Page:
Mad Island Sailing – Adventures of the S/V Egress


Mercury 850


“Stupid is as Stupid Does” – Forrest Gump

The forecast called for winds out of the NE 15-25 knots, waves 2-4 feet, with the possibility of a small craft advisory being placed into effect from noon until 2:00 P.M. It was supposed to calm down substantially after 2:00 P.M.

The boys (not the grandkids) and I set off in the 15 foot 8 inch 1965 MFG Westfield runabout, to do some fishing in the lee of Long Island in Chequamegon Bay as I knew this would be sheltered from the predicted wind and subsequent waves. I had been itching to get this boat into the water after ten years sitting on the hard.

Previous to our trip I had, with the help of a good friend replaced the impeller and changed the oil in the lower unit of the “tower of power” 1962 Mercury 850. The running test was a success and she sat in a rented slip awaiting her first adventure.

The old engine started up and ran a little rough as we set out at 9:00 a.m. but soon was running like a thoroughbred once she warmed up. It was indeed windy, and the seas were choppy as we entered the main channel that leads to Chequamegon Bay. I had thought to myself, this is not the smartest thing I’ve ever done, as we rolled around in the building swell, but we would be safe behind the lee shore of Long Island and could indeed fish for a bit before heading back prior to the winds really strengthening.

In the protection of Long Island

An hour later the winds did indeed begin to pick up and even though we were protected by Long Island I though it best that we secure the fishing poles and head back to the marina on Madeline Island. So we attempted to do just that.

Upon entering the main channel we encountered waves of at least 3 feet with a heavy swell. We were heading directly into the waves and banging around quite a bit. The little boat felt stable but awfully small in the building waves and I thought it best if we sought a protected shore. The winds were not coming out of the predicted North East but were more North North West which funneled the waves straight down the center of Chequamegon Bay. I thought if we can cross over the the worst of it, we could hug the mainland shore until we got to Bayfield and wait out the weather before crossing to Madeline Island.

That wasn’t a good decision.

Upon entering the main channel we observed several other fishing boats quickly moving out of the main channel as they were really got rolled around quite a bit. We were definitely getting pounded, so I decided that we had to abandon the plan of going to the mainland and again seek the protection of Long Island. We began to turn around to head back, and just as we were beam on to the swell, the engine quit!

Pump it! Pump that b#$%! I barked to the boys in the back of our tiny boat as the swell rolled us at a 45 degree angle. She still wouldn’t fire! Expletives flowed freely and I thought that this is really bad… really really bad… and after what seemed like an eternity, the old engine miraculously sputtered to life! We turned the boat so we were stern onto the waves and motored quickly into the protection of Long Island.

Whew! That was close!

We had earlier seen a boat tied off at the lighthouse whom had earlier left while we were fishing and we landed the boat at the same small area. It wasn’t a dock per-say it was just a small area on the shore were you could nose in and tie off to the shore.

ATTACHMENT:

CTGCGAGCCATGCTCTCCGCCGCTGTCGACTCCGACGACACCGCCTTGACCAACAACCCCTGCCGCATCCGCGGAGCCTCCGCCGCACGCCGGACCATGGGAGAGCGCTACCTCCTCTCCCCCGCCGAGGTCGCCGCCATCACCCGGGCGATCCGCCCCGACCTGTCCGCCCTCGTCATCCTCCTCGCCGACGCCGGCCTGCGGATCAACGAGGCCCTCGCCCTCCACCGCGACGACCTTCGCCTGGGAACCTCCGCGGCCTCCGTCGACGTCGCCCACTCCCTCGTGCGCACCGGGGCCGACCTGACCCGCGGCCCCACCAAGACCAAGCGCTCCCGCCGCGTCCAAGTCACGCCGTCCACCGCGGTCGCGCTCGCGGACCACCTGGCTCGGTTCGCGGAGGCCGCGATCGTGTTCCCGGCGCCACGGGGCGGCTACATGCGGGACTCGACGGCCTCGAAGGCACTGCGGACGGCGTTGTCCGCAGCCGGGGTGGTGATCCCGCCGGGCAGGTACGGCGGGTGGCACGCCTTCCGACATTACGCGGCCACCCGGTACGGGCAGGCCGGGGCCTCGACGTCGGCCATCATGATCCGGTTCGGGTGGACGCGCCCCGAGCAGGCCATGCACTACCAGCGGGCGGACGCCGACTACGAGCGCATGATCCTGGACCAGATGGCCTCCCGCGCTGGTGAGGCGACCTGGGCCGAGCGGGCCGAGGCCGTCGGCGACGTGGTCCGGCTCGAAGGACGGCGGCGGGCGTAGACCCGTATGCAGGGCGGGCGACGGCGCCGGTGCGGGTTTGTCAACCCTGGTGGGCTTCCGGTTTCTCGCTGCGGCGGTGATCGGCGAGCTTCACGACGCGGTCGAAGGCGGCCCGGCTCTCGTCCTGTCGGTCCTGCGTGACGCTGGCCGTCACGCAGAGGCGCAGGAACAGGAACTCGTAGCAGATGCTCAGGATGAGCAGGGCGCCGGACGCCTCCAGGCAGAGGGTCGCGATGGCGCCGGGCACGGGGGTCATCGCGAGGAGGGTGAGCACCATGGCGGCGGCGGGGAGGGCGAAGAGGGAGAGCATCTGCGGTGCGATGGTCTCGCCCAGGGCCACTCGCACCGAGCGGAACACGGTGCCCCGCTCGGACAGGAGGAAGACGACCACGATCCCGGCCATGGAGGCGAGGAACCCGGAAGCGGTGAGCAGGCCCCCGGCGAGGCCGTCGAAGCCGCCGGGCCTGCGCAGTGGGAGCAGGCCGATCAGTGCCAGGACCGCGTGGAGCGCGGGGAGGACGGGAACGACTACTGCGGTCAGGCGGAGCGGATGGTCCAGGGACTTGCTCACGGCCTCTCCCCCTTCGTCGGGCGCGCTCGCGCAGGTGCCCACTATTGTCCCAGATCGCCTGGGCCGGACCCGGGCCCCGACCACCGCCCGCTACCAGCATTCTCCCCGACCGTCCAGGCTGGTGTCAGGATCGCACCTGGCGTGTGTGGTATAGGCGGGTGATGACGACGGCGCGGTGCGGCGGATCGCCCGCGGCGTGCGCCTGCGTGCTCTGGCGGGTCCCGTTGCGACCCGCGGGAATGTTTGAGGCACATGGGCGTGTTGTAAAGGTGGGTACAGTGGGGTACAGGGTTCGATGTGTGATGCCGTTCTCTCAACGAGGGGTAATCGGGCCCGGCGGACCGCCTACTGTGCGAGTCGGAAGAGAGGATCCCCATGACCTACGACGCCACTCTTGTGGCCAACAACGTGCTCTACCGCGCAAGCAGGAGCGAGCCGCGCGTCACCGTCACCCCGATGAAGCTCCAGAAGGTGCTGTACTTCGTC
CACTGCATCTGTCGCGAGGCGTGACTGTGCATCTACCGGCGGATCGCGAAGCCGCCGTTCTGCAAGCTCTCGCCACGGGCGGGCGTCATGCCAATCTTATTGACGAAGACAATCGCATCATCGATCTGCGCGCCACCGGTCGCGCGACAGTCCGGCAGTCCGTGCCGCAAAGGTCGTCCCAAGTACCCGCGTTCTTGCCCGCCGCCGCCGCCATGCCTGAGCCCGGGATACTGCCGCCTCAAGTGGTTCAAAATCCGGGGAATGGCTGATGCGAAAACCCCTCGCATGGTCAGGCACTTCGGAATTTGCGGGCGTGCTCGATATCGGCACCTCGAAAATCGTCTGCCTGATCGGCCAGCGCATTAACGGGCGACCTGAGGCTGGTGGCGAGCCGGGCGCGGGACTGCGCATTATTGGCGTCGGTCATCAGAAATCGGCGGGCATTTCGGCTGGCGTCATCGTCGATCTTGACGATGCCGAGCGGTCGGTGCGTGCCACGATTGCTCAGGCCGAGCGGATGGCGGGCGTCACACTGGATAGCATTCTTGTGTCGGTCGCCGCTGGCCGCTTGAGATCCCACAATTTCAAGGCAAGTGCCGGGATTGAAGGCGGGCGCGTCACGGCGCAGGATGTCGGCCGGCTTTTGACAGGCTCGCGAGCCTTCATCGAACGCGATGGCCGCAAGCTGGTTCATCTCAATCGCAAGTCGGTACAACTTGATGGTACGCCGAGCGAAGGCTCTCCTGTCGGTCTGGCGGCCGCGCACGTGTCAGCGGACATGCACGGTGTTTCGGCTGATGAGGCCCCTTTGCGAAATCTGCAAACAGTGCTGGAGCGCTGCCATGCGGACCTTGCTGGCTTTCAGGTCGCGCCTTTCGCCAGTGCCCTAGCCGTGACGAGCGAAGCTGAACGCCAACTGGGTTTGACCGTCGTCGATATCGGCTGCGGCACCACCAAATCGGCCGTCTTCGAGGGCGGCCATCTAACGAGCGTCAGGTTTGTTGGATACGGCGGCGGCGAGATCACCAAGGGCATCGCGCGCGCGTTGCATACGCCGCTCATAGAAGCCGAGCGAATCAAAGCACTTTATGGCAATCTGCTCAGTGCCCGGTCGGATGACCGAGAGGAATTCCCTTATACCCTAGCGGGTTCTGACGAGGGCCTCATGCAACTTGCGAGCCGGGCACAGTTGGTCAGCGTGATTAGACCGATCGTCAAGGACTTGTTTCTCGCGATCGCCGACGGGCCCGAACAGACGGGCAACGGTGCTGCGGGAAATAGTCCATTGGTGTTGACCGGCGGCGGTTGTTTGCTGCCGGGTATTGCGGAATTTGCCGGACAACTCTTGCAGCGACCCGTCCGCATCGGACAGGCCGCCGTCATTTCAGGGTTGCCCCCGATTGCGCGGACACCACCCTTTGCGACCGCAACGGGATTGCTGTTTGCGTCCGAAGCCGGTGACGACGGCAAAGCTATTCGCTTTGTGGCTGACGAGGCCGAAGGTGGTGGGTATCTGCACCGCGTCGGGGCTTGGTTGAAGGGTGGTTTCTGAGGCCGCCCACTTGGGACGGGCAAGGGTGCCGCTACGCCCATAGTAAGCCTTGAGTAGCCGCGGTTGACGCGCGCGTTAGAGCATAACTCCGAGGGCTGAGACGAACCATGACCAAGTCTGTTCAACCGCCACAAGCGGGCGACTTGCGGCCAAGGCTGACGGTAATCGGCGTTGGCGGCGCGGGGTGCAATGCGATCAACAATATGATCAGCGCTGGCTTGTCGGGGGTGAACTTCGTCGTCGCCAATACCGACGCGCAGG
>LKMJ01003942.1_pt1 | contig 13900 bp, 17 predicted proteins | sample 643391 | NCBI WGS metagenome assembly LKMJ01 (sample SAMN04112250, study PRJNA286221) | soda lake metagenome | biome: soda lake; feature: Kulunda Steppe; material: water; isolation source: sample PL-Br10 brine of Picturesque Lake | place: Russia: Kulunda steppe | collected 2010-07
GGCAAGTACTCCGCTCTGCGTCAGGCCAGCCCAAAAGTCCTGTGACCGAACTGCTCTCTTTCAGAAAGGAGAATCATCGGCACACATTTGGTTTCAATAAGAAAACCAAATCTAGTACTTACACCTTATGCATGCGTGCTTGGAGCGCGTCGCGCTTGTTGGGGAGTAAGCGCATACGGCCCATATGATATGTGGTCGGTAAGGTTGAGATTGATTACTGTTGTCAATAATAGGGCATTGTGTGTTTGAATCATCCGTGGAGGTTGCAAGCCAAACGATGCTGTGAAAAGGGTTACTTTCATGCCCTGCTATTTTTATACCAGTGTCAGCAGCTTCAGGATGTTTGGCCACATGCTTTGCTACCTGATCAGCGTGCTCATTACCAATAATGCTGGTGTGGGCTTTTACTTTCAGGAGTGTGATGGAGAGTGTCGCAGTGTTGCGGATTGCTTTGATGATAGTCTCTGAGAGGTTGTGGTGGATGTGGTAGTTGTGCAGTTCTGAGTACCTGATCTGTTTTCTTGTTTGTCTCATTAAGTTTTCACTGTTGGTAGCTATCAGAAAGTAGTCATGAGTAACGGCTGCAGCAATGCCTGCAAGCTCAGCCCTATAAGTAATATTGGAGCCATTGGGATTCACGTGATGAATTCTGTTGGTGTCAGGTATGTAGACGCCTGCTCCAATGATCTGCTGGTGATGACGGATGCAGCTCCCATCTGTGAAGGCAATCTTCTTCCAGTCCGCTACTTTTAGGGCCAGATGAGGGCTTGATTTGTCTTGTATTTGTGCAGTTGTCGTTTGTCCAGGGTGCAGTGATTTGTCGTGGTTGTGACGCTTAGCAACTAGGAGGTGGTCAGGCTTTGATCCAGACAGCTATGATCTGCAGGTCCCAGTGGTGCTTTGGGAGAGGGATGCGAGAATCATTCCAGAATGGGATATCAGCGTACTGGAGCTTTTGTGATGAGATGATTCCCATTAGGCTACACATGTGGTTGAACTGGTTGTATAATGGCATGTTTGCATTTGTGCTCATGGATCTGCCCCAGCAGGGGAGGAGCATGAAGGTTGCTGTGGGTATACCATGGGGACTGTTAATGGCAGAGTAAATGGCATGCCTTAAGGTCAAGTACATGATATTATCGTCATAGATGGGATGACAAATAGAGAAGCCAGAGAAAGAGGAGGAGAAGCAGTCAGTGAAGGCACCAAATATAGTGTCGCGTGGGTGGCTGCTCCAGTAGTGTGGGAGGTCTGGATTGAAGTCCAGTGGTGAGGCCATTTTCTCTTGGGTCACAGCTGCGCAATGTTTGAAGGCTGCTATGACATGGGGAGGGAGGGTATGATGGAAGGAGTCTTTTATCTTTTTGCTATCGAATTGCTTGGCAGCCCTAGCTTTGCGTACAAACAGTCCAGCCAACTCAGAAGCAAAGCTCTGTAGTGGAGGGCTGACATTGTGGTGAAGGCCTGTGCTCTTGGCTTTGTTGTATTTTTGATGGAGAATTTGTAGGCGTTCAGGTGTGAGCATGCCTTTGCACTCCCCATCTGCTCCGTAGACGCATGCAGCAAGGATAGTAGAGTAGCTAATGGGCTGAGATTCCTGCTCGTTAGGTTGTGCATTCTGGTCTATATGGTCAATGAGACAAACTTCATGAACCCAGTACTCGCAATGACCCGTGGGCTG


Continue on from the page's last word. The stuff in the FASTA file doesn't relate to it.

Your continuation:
A place I had always wanted to visit!

We grabbed a beer out of the cooler for each of us, and took the boardwalk that led to the other side of Long Island where we could see what the waves were doing in the North channel between Long Island and Madeline Island. We promptly parked ourselves on the beach and had a reminiscence of our close call and decided to make the best of our situation. “Damnit” I said, “if we are going to be marroned on this island we might as well act like it”.

So we set about collecting driftwood and making a distress sign on the beach that said HELP and took pictures of us raising beers among our makeshift call for assistance. We then texted these photos to the girls so they wouldn’t worry!

After it had calmed down a bit we left the shelter of Long Island and had a long bumpy ride back into the safe confines of the Madeline Island Yacht Club.

The Lesson though has been learned. Never venture into a small craft advisory in a “small” boat. Back when I was 25, I had learned a similar lesson about driving on thin ice but that’s another story for another time.

The speed demon of the fleet.

A post about our classic 1965 speedboat.

Our little 16 foot 1965 MFG speedboat with its beautiful 1962 Mercury 850 Kiekhaefer that I purchased in Colorado for $1000 in 2005 hasn’t received much love from us since we took her to the island. And hasn’t been in the drink since 2009! I’m sure she is just as anxious to feel the water beneath her deep v-hull as are we. Is this the year? Stay turned to find out.

MFG or Molded Fiber Glass Corporation was formed in 1948 they produced boats from 1955 until the 1980’s although it was never intention of the parent company to produce boats. MFG boats have a unique Lapstrake design. All fiberglass models were produced 1959 onwards. You can find out more about the history of MFG boats and other classic Fiberglass boats at

Our 1962 85 HP Mercury 850 Kiekhaefer has a classic look and the iconic Phantom black cowl. She is truly a looker. Kiekhaefer history and roots are synonymous with Wisconsin and Mercury Marine. To find out more about these lovely old Mercury Kiekhaefer engines please visit and also


We towed the old girl up to the Island in October of 2012. Fighting a 30-40 Mph headwind the entire way. We went through two boat covers and numerous straps, bungee cords and one busted up nose (from the straps, not the wife) to get her there. But I’m sure she will be worth it. I’ll keep you posted.

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